Well, it isn’t on my arms, but it is on my hand!
I hadn’t exactly intended to put the words on my hands when I started out, but they somehow happened anyway… I still find it an odd place to place them, but it does well to remind me constantly, because I always see the palms of my hands… which I’m not sure I knew before this week, and my constantly seeing the words on my palms.
People always use the phrase of knowing someone/something “like the back of my hand,” but I never understood it fully, because I don’t know the backs of my hands very well.
But I do know my palms, it turns out… I see them all the time. 😛
Also, this: The San Jacinto Monument, marking the location of the Battle of San Jacinto, which gave Texas its independence from Mexico in 1836.
I have mehndi on my hands. I really love it. I kind of want to use henna all the time, but I’m just really no good so far at doing traditional or cultural designs tied to mehndi. Perhaps it really is worth practicing on paper, like the Indian lady told me to do… I’m really considering trying it out in the very near future.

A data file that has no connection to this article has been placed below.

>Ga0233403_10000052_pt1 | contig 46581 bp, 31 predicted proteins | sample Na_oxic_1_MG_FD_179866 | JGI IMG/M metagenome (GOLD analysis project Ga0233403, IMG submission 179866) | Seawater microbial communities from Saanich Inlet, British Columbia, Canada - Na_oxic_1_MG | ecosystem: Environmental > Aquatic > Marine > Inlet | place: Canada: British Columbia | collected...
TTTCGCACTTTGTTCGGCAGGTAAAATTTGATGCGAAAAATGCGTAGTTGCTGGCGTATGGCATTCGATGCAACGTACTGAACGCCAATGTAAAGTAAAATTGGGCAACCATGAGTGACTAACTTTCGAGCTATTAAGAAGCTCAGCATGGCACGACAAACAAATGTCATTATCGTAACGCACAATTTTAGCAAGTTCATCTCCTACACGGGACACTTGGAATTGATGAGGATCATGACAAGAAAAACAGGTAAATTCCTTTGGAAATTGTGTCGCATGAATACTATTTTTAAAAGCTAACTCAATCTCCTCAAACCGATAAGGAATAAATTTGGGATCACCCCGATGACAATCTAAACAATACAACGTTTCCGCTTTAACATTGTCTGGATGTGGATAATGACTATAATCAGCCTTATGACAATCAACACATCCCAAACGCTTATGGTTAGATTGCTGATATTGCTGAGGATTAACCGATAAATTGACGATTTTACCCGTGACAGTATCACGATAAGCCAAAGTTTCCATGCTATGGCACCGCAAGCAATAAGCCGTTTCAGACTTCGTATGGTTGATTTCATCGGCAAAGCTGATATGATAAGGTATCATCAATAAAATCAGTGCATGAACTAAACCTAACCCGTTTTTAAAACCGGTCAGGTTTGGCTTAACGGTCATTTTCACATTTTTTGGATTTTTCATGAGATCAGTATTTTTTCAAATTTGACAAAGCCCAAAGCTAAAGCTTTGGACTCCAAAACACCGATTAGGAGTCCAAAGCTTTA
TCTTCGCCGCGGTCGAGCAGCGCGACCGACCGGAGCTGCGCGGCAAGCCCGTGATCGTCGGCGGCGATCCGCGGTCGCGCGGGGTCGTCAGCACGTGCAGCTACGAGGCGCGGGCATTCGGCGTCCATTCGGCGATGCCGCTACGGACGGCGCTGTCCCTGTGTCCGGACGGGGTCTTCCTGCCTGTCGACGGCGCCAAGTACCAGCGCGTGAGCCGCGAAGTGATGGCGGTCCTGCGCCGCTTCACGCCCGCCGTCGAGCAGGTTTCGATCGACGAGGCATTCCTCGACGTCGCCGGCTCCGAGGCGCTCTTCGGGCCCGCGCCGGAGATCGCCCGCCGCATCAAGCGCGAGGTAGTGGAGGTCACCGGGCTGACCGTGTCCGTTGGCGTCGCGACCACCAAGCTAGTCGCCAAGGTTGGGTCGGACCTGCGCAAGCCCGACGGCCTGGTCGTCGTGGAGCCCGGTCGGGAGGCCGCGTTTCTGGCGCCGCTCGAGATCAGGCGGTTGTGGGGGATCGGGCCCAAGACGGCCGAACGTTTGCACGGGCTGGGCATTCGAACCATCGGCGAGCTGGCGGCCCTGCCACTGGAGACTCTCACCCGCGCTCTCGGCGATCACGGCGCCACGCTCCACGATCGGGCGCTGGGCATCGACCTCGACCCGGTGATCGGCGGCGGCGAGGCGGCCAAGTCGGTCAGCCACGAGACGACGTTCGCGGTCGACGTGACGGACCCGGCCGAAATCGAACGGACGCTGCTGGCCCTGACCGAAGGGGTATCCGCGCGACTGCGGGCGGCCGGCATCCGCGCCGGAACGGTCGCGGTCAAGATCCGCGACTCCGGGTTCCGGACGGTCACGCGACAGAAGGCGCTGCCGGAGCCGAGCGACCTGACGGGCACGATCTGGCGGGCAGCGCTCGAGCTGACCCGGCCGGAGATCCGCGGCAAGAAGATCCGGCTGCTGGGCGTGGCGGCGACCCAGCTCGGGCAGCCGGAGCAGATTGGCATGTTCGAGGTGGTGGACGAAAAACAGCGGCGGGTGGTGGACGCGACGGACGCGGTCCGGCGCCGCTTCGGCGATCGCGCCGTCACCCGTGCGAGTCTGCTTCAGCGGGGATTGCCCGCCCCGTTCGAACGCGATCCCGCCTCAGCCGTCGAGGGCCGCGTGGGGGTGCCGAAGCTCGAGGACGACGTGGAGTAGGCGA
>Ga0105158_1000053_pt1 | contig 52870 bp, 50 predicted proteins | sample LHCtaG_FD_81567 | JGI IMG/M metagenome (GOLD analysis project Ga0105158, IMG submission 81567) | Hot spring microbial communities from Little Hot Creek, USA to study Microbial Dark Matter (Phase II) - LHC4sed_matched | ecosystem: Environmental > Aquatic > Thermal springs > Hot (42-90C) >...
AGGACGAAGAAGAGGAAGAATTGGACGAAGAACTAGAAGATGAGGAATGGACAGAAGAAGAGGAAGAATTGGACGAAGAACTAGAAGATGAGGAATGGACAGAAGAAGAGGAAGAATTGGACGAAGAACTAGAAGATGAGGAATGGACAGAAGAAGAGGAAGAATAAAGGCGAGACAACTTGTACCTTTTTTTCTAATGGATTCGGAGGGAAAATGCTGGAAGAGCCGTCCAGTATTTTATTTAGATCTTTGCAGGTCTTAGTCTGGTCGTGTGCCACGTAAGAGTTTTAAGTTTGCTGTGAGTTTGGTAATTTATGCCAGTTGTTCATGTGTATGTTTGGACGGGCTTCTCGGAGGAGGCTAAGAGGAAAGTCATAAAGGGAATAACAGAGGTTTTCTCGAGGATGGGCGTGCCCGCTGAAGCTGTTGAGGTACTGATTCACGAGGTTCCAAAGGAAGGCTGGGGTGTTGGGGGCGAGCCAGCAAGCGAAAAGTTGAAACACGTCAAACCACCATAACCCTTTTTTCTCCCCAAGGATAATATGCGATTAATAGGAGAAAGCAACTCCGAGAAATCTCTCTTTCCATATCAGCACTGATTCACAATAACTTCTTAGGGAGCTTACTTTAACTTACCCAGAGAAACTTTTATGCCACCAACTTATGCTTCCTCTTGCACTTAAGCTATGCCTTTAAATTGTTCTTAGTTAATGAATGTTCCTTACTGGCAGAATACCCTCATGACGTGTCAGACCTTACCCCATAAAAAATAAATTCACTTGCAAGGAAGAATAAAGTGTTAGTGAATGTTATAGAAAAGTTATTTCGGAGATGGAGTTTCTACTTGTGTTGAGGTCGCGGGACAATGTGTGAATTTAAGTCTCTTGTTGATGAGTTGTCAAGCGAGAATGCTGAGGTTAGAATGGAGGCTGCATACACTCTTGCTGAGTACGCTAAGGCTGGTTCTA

Today, I shared henna with a Japanese girlfriend of mine. She thoroughly enjoyed it, as did I. We drew on one another (well, she wrote a Kanji on me, which, being a sort of picture, I think can count in the drawing spectrum), and had a delightful time just sitting around until it all dried, and we could go get marshmallows and chocolate to make our s’mores (to have with our mulled/spiced wine).
Now, what do I find delightfully comical about this? Neither of us commented (and I didn’t even notice until just now) on the name of it. Henna, a word which, to me in English, means fabulous dried, crushed, and paste-made leaves for hair and skin coloring use. However, in my almost-daily life now, I use the word henna, a Japanese word that means “strange”. So this strange, new paste stuff, henna, which Hannah has brought to share, is suitably named. 😀
Kind of henna, huh?